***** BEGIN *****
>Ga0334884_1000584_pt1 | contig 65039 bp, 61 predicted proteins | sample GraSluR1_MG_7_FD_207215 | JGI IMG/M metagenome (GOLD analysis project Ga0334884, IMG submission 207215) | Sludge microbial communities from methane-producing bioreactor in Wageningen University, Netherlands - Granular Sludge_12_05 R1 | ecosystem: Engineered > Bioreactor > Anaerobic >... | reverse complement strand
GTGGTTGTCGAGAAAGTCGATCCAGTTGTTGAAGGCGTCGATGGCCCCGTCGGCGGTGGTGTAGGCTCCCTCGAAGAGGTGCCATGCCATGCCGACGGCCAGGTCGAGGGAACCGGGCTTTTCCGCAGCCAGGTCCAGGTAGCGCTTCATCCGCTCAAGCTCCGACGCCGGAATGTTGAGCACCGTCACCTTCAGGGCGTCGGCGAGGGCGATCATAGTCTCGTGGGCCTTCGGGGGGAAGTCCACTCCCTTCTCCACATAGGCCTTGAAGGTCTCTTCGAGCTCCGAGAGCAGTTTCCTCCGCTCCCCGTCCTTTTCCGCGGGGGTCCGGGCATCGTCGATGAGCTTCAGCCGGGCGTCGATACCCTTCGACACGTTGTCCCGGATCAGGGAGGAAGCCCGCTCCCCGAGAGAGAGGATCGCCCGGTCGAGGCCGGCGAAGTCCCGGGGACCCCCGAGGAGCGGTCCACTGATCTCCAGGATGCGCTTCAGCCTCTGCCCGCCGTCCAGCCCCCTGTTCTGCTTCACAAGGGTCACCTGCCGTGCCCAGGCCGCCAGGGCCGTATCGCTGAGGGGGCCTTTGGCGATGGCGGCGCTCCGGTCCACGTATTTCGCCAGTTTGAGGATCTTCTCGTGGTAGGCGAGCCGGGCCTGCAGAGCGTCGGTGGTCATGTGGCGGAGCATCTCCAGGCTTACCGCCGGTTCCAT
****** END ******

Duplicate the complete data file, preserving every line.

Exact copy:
>Ga0334884_1000584_pt1 | contig 65039 bp, 61 predicted proteins | sample GraSluR1_MG_7_FD_207215 | JGI IMG/M metagenome (GOLD analysis project Ga0334884, IMG submission 207215) | Sludge microbial communities from methane-producing bioreactor in Wageningen University, Netherlands - Granular Sludge_12_05 R1 | ecosystem: Engineered > Bioreactor > Anaerobic >... | reverse complement strand
GTGGTTGTCGAGAAAGTCGATCCAGTTGTTGAAGGCGTCGATGGCCCCGTCGGCGGTGGTGTAGGCTCCCTCGAAGAGGTGCCATGCCATGCCGACGGCCAGGTCGAGGGAACCGGGCTTTTCCGCAGCCAGGTCCAGGTAGCGCTTCATCCGCTCAAGCTCCGACGCCGGAATGTTGAGCACCGTCACCTTCAGGGCGTCGGCGAGGGCGATCATAGTCTCGTGGGCCTTCGGGGGGAAGTCCACTCCCTTCTCCACATAGGCCTTGAAGGTCTCTTCGAGCTCCGAGAGCAGTTTCCTCCGCTCCCCGTCCTTTTCCGCGGGGGTCCGGGCATCGTCGATGAGCTTCAGCCGGGCGTCGATACCCTTCGACACGTTGTCCCGGATCAGGGAGGAAGCCCGCTCCCCGAGAGAGAGGATCGCCCGGTCGAGGCCGGCGAAGTCCCGGGGACCCCCGAGGAGCGGTCCACTGATCTCCAGGATGCGCTTCAGCCTCTGCCCGCCGTCCAGCCCCCTGTTCTGCTTCACAAGGGTCACCTGCCGTGCCCAGGCCGCCAGGGCCGTATCGCTGAGGGGGCCTTTGGCGATGGCGGCGCTCCGGTCCACGTATTTCGCCAGTTTGAGGATCTTCTCGTGGTAGGCGAGCCGGGCCTGCAGAGCGTCGGTGGTCATGTGGCGGAGCATCTCCAGGCTTACCGCCGGTTCCAT